In SDL_ttf, there are a few functions provided that handles non-ASCII string literals, such as:

  • TTF_RenderUNICODE_Solid
  • TTF_RenderUTF8_Solid

and etc. I'll be using only the two functions as part of my question.

Currently, I'm fussing over whether to stick to using TTF_RenderUNICODE_Solid or TTF_RenderUTF8_Solid, mainly because I wanted my program to be able to work flawlessly on both Windows and Linux. (No plans for Mac, because of lack of hardware).

I know for a fact, on Windows, they used UTF-16 for handling wide characters. It's pretty straightforward to use Japanese for SDL, by using TTF_RenderUNICODE_Solid and the use the following code, that I'm currently using, to convert from wchar_t string literals to Uint16* type that the SDL_ttf uses:

static inline Uint16* Convert(wchar_t LString[]) {
    return reinterpret_cast<Uint16*>(&(LString[0]));

Thus, I can easily do:

SDL_Surface* textSurface = TTF_RenderUNICODE_Solid(font, Convert(L"い"), this->color);

But, given that any string literals, L"" is a wchar_t[] type, it makes things more complicated for me if I were to port this over to Linux. The only way I know of compiling code for Linux is to use GCC, and GCC clearly defines wchar_t to be of 32 bits long.

Of course, I can just straight up use the UTF8 versions:

  • TTF_RenderUTF8_Solid

And just use string literals, such as u8"あ", or u8"いいえ", and they will all work in most cases. The problem here is, when I store these string literals and then inspect the variables in the debugger, I would not get the values I wanted. The stored data would suffer from integer overflow, like so:

Where at the top, I used u8"あ" and for bottom, I used L"あ". You can see how the value is no longer preserved when using UTF8 strings, but the value is preserved when using wchar_t type strings.

Thus, I really can't use TTF_RenderUTF8_Solid in SDL_ttf to help me with Japanese encoding.

May I ask what is the best way to go about this? And how I should correctly handle Japanese on both Windows and Linux platforms?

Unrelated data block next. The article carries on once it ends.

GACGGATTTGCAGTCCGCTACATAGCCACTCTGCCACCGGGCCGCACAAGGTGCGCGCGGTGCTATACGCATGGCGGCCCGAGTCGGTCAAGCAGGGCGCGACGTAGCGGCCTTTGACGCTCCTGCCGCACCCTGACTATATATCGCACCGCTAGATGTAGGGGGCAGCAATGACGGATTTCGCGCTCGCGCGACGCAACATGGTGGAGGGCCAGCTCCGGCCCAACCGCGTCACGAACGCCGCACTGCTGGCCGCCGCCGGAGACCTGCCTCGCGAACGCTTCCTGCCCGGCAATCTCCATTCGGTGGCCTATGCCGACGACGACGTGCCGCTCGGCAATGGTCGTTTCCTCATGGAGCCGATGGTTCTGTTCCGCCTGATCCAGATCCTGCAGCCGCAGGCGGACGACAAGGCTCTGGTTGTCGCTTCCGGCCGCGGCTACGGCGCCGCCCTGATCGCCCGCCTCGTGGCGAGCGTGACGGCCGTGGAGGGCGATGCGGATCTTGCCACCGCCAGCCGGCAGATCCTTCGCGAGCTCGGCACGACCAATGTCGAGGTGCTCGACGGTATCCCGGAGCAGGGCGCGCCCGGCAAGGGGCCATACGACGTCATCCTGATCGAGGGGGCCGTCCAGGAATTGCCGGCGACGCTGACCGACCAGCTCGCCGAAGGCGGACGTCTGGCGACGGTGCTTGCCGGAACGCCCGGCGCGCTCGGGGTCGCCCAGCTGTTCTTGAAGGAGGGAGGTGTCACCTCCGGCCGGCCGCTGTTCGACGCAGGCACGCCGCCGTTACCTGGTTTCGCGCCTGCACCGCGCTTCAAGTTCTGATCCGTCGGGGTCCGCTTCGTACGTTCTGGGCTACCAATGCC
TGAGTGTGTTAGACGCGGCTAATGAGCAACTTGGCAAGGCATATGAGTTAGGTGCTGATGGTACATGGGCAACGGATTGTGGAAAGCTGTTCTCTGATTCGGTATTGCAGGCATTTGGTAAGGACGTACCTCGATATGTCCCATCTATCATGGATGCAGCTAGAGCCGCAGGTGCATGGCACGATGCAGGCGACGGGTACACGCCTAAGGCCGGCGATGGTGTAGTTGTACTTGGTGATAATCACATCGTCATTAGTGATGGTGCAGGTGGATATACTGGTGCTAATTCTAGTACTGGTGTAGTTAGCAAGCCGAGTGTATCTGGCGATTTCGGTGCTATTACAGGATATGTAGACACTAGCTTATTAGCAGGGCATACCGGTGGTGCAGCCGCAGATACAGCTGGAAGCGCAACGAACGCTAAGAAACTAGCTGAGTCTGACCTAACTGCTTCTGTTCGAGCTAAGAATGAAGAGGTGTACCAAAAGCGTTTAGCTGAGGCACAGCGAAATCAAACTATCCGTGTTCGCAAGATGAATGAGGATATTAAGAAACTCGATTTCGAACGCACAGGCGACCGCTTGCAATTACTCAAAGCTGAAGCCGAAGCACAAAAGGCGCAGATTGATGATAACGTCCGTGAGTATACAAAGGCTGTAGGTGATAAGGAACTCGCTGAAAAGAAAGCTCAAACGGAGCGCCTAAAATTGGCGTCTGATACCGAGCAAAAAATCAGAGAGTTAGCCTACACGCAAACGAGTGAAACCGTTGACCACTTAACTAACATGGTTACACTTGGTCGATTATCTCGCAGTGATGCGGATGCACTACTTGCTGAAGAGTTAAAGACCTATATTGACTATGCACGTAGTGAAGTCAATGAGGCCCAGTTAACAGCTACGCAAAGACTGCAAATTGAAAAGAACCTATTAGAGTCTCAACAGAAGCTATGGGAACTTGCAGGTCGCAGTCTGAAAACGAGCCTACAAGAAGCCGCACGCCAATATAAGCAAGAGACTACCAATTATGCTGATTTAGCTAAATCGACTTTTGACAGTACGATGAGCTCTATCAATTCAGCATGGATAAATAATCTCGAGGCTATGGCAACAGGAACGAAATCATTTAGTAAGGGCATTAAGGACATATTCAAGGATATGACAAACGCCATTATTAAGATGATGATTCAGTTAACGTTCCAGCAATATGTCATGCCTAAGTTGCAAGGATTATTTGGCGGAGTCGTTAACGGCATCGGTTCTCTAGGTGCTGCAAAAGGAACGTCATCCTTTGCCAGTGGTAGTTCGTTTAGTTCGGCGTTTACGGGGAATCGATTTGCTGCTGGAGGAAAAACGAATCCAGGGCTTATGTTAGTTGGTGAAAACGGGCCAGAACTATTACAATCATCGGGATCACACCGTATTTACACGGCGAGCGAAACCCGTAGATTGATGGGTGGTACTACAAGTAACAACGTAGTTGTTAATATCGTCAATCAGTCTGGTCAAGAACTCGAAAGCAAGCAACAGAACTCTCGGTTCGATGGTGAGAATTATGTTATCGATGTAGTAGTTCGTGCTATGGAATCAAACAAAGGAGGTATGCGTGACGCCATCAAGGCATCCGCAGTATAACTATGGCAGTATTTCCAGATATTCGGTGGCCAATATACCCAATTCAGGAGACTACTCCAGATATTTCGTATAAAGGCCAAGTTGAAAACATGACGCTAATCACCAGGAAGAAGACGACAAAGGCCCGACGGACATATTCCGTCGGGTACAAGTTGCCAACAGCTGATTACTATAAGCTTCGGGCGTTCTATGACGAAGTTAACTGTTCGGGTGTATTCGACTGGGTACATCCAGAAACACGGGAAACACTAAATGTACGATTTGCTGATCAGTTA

Thanks in advance.


1 Answer 1


I'm an idiot.

In C++, the compiler knows what a u8"" string literal is, and will convert that string literal appropriately to an UTF-8 compatible string.

And since it's UTF-8, it means each character is separated into 8-bits long bytes. With this in mind, you can just point a char* at the string literal, and it will work as if it's an ASCII char* string.

The Visual Studio's Immediate Window only displays ASCII characters, and will convert some parts of UTF-8 compatible characters into multiple bytes, then display each byte as if they are ASCII characters. This will create an allusion that the values are getting integer overflowed. I was merely tricked by this until now.

Thus, the best way to render text is to use the provided UTF-8 methods:

SDL_Surface* textSurface = TTF_RenderUTF8_Solid(font, u8"い", this->color);

And then it should work from there. No need to do any conversion whatsoever.

  • 1
    \$\begingroup\$ Given the PITA that text encoding are, especially when tools mislead you; and the fact that you walked through every detail clearly, I have to disagree with the first sentence. downvote \$\endgroup\$
    – Quentin
    Dec 26, 2017 at 14:05

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